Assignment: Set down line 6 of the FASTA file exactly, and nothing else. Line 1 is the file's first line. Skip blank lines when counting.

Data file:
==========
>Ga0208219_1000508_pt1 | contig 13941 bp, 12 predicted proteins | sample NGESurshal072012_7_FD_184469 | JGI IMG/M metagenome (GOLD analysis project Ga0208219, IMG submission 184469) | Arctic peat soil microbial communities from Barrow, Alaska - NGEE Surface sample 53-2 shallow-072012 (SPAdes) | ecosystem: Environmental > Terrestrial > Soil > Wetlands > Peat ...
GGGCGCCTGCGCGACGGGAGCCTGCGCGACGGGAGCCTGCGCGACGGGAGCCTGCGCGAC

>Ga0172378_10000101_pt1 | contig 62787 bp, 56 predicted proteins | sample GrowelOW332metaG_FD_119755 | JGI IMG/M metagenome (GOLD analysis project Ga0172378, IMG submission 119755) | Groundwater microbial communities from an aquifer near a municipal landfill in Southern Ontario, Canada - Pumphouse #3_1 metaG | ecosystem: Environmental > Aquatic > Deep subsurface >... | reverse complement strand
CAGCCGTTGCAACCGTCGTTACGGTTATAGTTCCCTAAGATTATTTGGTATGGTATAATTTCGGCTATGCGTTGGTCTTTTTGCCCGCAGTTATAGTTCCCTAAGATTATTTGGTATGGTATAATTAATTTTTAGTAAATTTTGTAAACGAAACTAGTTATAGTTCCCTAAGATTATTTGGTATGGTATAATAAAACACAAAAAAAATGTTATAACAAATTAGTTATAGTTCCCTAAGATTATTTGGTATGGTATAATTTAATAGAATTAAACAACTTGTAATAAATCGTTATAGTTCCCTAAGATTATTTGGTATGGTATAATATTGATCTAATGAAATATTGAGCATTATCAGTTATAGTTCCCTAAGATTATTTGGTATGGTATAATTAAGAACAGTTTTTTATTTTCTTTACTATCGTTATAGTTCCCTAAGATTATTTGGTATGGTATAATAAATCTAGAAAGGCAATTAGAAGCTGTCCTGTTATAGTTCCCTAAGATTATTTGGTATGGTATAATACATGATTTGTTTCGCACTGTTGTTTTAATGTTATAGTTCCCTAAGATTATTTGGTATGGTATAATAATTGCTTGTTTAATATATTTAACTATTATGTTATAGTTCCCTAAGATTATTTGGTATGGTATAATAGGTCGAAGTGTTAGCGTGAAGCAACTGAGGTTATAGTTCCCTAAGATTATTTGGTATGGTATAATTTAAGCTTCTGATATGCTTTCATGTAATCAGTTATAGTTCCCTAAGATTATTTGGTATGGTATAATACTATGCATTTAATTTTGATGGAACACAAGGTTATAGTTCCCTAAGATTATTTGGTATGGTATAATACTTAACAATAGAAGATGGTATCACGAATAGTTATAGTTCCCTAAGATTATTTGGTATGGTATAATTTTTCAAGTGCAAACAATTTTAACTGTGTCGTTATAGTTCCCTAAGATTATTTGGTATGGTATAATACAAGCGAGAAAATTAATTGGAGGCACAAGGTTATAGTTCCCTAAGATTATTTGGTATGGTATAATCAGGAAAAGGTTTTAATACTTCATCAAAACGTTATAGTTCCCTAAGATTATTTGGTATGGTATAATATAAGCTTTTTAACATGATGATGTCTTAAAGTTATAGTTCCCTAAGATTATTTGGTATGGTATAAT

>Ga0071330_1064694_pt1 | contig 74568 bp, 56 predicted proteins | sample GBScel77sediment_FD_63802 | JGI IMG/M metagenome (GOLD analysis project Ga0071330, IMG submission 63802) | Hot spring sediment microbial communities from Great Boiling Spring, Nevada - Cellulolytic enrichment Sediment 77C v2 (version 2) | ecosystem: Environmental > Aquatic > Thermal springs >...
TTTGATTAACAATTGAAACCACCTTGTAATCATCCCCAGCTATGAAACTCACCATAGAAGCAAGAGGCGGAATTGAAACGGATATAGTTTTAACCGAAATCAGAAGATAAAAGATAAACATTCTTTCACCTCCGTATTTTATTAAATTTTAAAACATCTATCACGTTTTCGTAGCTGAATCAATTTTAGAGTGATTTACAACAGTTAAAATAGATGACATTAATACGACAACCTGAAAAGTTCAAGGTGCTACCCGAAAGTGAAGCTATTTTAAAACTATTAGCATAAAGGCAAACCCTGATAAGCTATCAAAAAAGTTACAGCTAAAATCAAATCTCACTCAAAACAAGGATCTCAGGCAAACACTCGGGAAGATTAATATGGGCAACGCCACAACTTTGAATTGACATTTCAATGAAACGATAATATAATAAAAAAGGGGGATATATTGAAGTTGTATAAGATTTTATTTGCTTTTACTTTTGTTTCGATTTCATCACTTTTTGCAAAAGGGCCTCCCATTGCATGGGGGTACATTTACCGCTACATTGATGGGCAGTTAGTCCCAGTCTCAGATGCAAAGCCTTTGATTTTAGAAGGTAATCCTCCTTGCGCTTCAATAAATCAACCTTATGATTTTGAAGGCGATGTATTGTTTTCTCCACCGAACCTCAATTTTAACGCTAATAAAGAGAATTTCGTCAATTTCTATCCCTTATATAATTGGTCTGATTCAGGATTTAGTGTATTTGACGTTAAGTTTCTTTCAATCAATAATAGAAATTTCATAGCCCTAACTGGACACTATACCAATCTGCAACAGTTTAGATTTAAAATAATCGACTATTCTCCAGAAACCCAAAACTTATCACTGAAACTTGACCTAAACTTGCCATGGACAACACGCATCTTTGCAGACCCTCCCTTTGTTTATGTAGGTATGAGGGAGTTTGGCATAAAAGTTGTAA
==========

TTTGATTAACAATTGAAACCACCTTGTAATCATCCCCAGCTATGAAACTCACCATAGAAGCAAGAGGCGGAATTGAAACGGATATAGTTTTAACCGAAATCAGAAGATAAAAGATAAACATTCTTTCACCTCCGTATTTTATTAAATTTTAAAACATCTATCACGTTTTCGTAGCTGAATCAATTTTAGAGTGATTTACAACAGTTAAAATAGATGACATTAATACGACAACCTGAAAAGTTCAAGGTGCTACCCGAAAGTGAAGCTATTTTAAAACTATTAGCATAAAGGCAAACCCTGATAAGCTATCAAAAAAGTTACAGCTAAAATCAAATCTCACTCAAAACAAGGATCTCAGGCAAACACTCGGGAAGATTAATATGGGCAACGCCACAACTTTGAATTGACATTTCAATGAAACGATAATATAATAAAAAAGGGGGATATATTGAAGTTGTATAAGATTTTATTTGCTTTTACTTTTGTTTCGATTTCATCACTTTTTGCAAAAGGGCCTCCCATTGCATGGGGGTACATTTACCGCTACATTGATGGGCAGTTAGTCCCAGTCTCAGATGCAAAGCCTTTGATTTTAGAAGGTAATCCTCCTTGCGCTTCAATAAATCAACCTTATGATTTTGAAGGCGATGTATTGTTTTCTCCACCGAACCTCAATTTTAACGCTAATAAAGAGAATTTCGTCAATTTCTATCCCTTATATAATTGGTCTGATTCAGGATTTAGTGTATTTGACGTTAAGTTTCTTTCAATCAATAATAGAAATTTCATAGCCCTAACTGGACACTATACCAATCTGCAACAGTTTAGATTTAAAATAATCGACTATTCTCCAGAAACCCAAAACTTATCACTGAAACTTGACCTAAACTTGCCATGGACAACACGCATCTTTGCAGACCCTCCCTTTGTTTATGTAGGTATGAGGGAGTTTGGCATAAAAGTTGTAA